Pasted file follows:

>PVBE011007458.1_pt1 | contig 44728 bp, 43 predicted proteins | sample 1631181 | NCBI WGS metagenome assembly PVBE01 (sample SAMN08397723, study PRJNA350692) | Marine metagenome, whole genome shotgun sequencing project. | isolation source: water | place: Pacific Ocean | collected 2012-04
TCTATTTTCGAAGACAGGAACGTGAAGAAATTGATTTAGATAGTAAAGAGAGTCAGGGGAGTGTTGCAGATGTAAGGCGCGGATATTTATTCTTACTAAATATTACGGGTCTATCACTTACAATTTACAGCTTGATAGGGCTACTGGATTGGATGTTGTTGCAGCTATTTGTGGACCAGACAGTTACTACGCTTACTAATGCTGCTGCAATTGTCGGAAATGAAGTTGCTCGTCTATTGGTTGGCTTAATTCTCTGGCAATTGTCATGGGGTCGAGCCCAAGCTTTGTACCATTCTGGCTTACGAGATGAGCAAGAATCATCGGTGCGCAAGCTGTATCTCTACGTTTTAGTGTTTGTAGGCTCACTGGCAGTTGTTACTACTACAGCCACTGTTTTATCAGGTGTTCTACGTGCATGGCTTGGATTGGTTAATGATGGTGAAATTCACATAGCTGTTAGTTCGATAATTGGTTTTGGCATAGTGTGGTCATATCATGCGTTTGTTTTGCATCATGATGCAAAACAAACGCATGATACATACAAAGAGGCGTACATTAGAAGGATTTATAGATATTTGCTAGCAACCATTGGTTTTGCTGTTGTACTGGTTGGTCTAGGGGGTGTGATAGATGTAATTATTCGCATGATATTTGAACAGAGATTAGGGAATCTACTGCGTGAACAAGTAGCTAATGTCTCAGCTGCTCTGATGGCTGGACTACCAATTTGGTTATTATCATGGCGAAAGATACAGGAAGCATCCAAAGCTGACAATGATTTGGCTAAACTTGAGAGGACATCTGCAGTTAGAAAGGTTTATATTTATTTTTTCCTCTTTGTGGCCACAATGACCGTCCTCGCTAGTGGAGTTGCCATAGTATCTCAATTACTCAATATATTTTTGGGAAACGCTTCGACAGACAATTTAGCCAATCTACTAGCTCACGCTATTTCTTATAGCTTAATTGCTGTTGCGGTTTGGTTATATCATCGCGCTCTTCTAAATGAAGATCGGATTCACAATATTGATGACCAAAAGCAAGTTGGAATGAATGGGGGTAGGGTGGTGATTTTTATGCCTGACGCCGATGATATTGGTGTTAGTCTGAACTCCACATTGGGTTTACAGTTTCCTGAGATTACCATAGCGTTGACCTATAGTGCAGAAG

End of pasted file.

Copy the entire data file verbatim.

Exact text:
>PVBE011007458.1_pt1 | contig 44728 bp, 43 predicted proteins | sample 1631181 | NCBI WGS metagenome assembly PVBE01 (sample SAMN08397723, study PRJNA350692) | Marine metagenome, whole genome shotgun sequencing project. | isolation source: water | place: Pacific Ocean | collected 2012-04
TCTATTTTCGAAGACAGGAACGTGAAGAAATTGATTTAGATAGTAAAGAGAGTCAGGGGAGTGTTGCAGATGTAAGGCGCGGATATTTATTCTTACTAAATATTACGGGTCTATCACTTACAATTTACAGCTTGATAGGGCTACTGGATTGGATGTTGTTGCAGCTATTTGTGGACCAGACAGTTACTACGCTTACTAATGCTGCTGCAATTGTCGGAAATGAAGTTGCTCGTCTATTGGTTGGCTTAATTCTCTGGCAATTGTCATGGGGTCGAGCCCAAGCTTTGTACCATTCTGGCTTACGAGATGAGCAAGAATCATCGGTGCGCAAGCTGTATCTCTACGTTTTAGTGTTTGTAGGCTCACTGGCAGTTGTTACTACTACAGCCACTGTTTTATCAGGTGTTCTACGTGCATGGCTTGGATTGGTTAATGATGGTGAAATTCACATAGCTGTTAGTTCGATAATTGGTTTTGGCATAGTGTGGTCATATCATGCGTTTGTTTTGCATCATGATGCAAAACAAACGCATGATACATACAAAGAGGCGTACATTAGAAGGATTTATAGATATTTGCTAGCAACCATTGGTTTTGCTGTTGTACTGGTTGGTCTAGGGGGTGTGATAGATGTAATTATTCGCATGATATTTGAACAGAGATTAGGGAATCTACTGCGTGAACAAGTAGCTAATGTCTCAGCTGCTCTGATGGCTGGACTACCAATTTGGTTATTATCATGGCGAAAGATACAGGAAGCATCCAAAGCTGACAATGATTTGGCTAAACTTGAGAGGACATCTGCAGTTAGAAAGGTTTATATTTATTTTTTCCTCTTTGTGGCCACAATGACCGTCCTCGCTAGTGGAGTTGCCATAGTATCTCAATTACTCAATATATTTTTGGGAAACGCTTCGACAGACAATTTAGCCAATCTACTAGCTCACGCTATTTCTTATAGCTTAATTGCTGTTGCGGTTTGGTTATATCATCGCGCTCTTCTAAATGAAGATCGGATTCACAATATTGATGACCAAAAGCAAGTTGGAATGAATGGGGGTAGGGTGGTGATTTTTATGCCTGACGCCGATGATATTGGTGTTAGTCTGAACTCCACATTGGGTTTACAGTTTCCTGAGATTACCATAGCGTTGACCTATAGTGCAGAAG